II.B     Risk Measurement

Action Summary

Management should develop risk measurement processes that evaluate the inherent risk to the institution.

The risk measurement process should be used to understand the institution's inherent risk and determine the risk associated with different threats. Management should use its measurement of the risks to guide its recommendations for and use of mitigating controls.

Threat analysis tools assist in understanding and supporting the measurement of information security-related risks. Such tools can include event trees,An event tree is a diagram of a chronological series of events in a system or activity that displays sequence progression, end states, and dependencies across time. attack trees,An attack tree is a diagram showing how an asset, or target, might be attacked through various attack scenarios. Using an attack tree helps describe threats on computer systems and possible attacks to realize those threats. kill chains,A kill chain originally was used as a military concept related to the structure of an attack. In information security, a kill chain is a method for modeling intrusions on a computer network. and other security-related schemata.Security-related schemata are lists of software vulnerabilities and include the Mitre Corporation's Common Attack Pattern Enumeration and Classification, CVE, Common Weakness Enumeration, "ATT&CK Matrix," and Malware Attribute Enumeration and Characterization, and Mandiant's Open Indicators of Compromise. These tools help management deconstruct an event into stages, better understand the event, identify the most effective and efficient means of mitigating risk, and improve the information security program. Additionally, management could use a taxonomy for security-related events to help accomplish the following:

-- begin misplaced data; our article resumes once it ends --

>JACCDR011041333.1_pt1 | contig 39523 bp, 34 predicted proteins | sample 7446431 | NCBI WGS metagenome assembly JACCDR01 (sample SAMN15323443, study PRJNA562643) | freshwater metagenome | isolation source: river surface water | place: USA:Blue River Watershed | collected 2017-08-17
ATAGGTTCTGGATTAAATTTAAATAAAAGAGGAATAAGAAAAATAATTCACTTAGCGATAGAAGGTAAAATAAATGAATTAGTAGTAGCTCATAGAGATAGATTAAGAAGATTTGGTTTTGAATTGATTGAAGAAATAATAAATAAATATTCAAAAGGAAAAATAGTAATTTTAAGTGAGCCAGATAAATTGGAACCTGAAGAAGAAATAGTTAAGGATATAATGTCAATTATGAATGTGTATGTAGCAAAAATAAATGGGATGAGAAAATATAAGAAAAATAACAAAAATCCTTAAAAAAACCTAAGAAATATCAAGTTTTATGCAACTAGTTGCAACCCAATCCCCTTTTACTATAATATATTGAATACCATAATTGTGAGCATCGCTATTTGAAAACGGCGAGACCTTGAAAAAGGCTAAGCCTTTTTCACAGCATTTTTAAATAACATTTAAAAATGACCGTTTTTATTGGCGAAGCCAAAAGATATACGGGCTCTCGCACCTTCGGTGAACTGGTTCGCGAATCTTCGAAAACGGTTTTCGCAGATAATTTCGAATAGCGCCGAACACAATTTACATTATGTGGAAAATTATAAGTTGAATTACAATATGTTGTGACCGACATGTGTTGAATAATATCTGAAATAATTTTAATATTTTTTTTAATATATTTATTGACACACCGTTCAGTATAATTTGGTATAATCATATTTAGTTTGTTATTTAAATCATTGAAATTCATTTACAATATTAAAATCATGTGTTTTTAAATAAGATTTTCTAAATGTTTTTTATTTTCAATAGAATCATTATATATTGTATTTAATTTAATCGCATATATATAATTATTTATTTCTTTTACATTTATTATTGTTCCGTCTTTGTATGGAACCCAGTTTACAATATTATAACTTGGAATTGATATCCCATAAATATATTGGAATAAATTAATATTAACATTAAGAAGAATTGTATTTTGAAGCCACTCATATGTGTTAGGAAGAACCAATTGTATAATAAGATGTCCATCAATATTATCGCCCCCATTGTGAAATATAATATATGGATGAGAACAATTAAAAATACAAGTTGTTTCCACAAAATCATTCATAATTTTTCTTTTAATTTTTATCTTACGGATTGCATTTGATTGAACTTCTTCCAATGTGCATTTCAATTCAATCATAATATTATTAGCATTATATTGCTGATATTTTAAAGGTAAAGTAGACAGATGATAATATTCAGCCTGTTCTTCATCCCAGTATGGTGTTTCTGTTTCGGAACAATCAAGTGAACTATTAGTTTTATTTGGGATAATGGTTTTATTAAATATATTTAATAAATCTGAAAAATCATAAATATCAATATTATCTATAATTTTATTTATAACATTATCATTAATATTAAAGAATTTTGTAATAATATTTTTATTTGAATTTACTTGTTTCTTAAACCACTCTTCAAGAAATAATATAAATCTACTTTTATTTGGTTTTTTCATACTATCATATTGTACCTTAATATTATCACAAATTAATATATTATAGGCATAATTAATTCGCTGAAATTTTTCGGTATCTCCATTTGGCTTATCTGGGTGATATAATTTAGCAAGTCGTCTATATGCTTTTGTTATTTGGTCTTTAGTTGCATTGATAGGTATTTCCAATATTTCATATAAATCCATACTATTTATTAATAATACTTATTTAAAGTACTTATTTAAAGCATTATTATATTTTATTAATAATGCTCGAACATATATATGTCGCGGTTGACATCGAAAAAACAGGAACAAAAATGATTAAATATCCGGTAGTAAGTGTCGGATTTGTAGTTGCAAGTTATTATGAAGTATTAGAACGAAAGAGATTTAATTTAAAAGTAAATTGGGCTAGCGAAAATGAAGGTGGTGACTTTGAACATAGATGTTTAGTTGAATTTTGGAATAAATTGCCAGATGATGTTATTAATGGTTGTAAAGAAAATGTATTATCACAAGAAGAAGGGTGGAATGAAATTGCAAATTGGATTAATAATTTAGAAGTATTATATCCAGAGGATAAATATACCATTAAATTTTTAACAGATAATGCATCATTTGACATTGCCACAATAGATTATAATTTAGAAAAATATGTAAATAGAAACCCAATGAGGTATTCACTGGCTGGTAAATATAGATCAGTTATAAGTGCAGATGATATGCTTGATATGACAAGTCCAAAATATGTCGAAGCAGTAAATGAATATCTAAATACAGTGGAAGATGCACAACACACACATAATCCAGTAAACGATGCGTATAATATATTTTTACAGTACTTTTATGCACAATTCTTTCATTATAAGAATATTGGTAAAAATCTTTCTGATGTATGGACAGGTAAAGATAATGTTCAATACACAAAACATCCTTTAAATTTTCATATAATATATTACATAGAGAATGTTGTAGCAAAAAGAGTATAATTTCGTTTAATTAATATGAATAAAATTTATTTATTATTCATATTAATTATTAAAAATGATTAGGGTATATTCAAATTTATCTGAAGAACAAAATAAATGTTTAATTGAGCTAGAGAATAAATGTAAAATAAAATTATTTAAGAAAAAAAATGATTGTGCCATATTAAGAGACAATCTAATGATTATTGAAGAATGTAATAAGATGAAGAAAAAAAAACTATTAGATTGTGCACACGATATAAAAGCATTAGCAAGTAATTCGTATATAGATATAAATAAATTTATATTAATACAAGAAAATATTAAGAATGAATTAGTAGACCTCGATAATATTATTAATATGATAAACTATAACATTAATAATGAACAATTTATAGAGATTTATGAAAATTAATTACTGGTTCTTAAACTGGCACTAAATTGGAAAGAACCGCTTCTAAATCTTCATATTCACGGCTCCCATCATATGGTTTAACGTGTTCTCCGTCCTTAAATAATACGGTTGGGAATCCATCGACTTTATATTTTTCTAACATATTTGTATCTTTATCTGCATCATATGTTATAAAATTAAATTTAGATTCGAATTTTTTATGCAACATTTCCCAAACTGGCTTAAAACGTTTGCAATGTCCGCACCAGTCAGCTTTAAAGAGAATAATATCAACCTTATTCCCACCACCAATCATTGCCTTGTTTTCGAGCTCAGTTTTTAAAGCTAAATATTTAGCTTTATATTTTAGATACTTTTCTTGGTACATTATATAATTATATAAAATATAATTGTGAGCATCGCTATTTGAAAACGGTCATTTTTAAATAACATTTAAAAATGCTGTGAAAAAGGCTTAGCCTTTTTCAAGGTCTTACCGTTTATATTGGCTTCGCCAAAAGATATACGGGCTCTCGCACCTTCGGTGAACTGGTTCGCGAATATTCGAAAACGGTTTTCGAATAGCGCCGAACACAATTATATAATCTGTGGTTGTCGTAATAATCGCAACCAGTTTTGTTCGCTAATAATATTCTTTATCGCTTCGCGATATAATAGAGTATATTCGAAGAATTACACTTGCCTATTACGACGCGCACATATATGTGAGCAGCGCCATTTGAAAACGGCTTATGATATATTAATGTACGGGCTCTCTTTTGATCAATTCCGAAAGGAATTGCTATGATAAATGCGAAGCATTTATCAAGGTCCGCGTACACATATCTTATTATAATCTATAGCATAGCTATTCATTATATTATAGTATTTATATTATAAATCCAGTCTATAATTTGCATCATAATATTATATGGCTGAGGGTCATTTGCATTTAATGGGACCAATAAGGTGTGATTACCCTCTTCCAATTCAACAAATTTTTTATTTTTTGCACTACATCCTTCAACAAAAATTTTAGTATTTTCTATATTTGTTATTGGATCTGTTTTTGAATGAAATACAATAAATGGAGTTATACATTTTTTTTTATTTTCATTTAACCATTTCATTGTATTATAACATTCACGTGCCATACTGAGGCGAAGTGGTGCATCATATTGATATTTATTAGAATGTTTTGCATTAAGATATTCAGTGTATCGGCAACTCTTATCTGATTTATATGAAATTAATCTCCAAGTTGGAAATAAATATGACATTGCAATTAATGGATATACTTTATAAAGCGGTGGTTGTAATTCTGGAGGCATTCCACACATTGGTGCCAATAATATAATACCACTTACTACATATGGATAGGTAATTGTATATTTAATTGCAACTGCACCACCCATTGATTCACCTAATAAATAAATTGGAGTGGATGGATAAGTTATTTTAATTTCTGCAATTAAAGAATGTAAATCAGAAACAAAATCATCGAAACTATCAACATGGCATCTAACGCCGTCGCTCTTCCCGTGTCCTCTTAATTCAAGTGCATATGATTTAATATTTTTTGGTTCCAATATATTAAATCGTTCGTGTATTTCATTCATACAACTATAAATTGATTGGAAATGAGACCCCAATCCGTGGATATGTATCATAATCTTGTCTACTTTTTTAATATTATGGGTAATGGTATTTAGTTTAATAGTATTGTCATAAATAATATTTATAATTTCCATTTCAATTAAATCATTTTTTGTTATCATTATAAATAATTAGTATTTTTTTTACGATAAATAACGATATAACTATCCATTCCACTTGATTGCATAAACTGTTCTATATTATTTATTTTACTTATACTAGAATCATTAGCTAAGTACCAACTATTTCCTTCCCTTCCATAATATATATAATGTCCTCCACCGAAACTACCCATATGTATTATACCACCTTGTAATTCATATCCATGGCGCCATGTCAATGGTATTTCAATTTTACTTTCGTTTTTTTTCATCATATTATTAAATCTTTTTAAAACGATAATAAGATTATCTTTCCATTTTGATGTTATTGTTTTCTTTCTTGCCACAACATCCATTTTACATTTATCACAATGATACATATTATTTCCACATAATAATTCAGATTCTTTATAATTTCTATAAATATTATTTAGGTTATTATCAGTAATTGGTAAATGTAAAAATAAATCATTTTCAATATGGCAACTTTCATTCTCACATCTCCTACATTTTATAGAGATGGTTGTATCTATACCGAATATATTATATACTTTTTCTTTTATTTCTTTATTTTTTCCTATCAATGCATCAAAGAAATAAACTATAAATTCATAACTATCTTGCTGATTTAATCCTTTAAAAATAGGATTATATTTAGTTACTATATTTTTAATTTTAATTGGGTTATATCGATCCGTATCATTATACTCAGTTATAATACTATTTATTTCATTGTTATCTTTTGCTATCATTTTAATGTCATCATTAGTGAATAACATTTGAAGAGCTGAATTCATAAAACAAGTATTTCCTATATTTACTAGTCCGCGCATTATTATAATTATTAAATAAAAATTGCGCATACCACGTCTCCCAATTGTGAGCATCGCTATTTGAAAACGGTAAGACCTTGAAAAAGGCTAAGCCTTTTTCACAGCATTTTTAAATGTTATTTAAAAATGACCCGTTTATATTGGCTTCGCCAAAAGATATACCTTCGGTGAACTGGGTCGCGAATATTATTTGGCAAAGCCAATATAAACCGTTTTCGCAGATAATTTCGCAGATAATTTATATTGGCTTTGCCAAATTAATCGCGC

• Map threats and vulnerabilities.
  • Incorporate legal and regulatory requirements.
  • Improve consistency in risk measurement.
  • Highlight potential areas for mitigation.
  • Select proper controls to cover various attack stages, channels, and assets.
  • Allow comparisons among different threats, events, and potential mitigating controls.

Refer to the IT Handbook's "Management" booklet for more information.


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II.A.3(b) Resources for Cybersecurity Preparedness
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II.C Risk Mitigation